The EU may withdraw preferential trade access to Cambodia over Cambodia’s human rights record. Such a withdrawal would be nothing short of devastating for Cambodia’s garment industry, given the inherently low margins of the sector and the importance of demand from the EU.
Cambodia is one of several developing countries granted duty-free and quota-free access to the EU for all exports, except arms and ammunition, under the Everything But Arms (EBA) trade agreement. The garment and footwear industry is one of the pillars of Cambodia’s economy. The sector has helped improve labor standards and workers’ living conditions, reduce poverty and promote sustainable growth. Cambodia’s garment sector employs some 7,00,000 workers, whose jobs could be in question if EBA is pulled. Brands depend on Cambodia for sourcing. Adidas, for instance, sourced about a quarter of its apparel volume last year from Cambodia, more than from any other country, including China and Vietnam.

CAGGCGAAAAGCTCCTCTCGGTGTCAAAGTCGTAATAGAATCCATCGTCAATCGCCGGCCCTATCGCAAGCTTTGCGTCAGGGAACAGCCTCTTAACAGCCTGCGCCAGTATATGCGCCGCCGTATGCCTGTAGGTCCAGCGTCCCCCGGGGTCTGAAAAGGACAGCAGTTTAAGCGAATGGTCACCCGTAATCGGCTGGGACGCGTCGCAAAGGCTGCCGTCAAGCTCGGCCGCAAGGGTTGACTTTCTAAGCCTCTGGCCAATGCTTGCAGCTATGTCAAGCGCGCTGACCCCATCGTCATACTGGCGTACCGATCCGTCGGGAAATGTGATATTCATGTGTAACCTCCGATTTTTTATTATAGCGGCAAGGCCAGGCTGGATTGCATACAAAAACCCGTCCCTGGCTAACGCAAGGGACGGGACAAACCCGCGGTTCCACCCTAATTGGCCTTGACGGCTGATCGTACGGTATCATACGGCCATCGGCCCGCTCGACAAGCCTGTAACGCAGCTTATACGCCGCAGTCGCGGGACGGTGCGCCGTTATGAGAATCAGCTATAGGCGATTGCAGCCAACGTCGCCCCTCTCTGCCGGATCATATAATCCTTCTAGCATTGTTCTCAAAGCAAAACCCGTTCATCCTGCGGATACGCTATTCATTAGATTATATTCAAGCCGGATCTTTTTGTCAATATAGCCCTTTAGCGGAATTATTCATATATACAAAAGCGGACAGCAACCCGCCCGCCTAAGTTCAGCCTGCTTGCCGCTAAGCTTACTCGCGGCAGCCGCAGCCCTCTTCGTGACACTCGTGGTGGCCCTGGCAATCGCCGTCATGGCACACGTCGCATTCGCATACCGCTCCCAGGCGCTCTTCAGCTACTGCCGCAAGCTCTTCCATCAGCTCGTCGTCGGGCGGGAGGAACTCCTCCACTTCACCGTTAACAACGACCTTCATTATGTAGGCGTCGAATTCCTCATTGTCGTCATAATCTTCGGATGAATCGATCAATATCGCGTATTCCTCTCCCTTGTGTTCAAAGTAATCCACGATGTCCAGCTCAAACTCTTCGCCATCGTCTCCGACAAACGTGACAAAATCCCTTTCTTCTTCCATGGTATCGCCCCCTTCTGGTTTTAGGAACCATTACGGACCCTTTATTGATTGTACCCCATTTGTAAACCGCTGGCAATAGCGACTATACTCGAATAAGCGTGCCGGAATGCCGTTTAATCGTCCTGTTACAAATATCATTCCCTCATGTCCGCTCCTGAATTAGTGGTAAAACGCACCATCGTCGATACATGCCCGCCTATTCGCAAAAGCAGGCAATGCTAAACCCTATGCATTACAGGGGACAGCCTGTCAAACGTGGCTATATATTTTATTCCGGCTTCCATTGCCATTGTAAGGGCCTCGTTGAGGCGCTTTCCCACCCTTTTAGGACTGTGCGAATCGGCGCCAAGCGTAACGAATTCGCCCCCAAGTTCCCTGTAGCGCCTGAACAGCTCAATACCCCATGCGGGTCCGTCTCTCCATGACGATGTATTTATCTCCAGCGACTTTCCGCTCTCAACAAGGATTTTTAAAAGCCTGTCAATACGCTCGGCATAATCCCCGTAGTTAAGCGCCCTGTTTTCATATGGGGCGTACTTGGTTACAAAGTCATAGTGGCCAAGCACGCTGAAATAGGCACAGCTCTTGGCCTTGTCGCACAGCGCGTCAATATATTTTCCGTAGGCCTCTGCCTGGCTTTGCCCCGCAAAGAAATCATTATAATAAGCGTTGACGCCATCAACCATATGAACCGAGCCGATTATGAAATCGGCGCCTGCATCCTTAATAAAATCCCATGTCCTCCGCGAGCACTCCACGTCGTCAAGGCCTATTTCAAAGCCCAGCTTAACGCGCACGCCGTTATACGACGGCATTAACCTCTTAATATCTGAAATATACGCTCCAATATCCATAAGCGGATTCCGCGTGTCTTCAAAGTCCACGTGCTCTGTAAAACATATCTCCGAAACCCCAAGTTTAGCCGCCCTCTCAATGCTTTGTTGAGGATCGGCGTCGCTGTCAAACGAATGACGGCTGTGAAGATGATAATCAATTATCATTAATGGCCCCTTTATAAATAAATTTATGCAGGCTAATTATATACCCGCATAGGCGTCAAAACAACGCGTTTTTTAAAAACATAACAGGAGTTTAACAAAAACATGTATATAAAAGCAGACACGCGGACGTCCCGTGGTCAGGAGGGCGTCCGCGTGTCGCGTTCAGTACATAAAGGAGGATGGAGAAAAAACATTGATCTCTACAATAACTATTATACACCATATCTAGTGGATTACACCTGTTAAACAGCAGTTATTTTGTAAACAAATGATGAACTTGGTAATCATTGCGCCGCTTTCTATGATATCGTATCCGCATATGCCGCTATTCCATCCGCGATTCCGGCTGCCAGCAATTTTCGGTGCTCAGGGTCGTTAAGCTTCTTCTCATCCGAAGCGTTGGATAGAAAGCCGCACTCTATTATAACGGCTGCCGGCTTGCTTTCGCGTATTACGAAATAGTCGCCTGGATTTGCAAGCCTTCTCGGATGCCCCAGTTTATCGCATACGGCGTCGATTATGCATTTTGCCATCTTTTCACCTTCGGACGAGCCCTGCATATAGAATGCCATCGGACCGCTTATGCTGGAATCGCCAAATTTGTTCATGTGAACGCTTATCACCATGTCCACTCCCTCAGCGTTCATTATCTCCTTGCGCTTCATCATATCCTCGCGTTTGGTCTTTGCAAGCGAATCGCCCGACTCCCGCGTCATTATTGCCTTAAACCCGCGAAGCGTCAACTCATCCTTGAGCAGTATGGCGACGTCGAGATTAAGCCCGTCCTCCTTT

For now, the EU is Cambodia’s largest trading partner, taking in nearly half of Cambodian exports, mostly textiles, footwear and agricultural products. Nearly all of these exports enter the EU market under EBA tariff preferences. Most of Cambodia’s exports to the EU would face 12 per cent customs without EBA.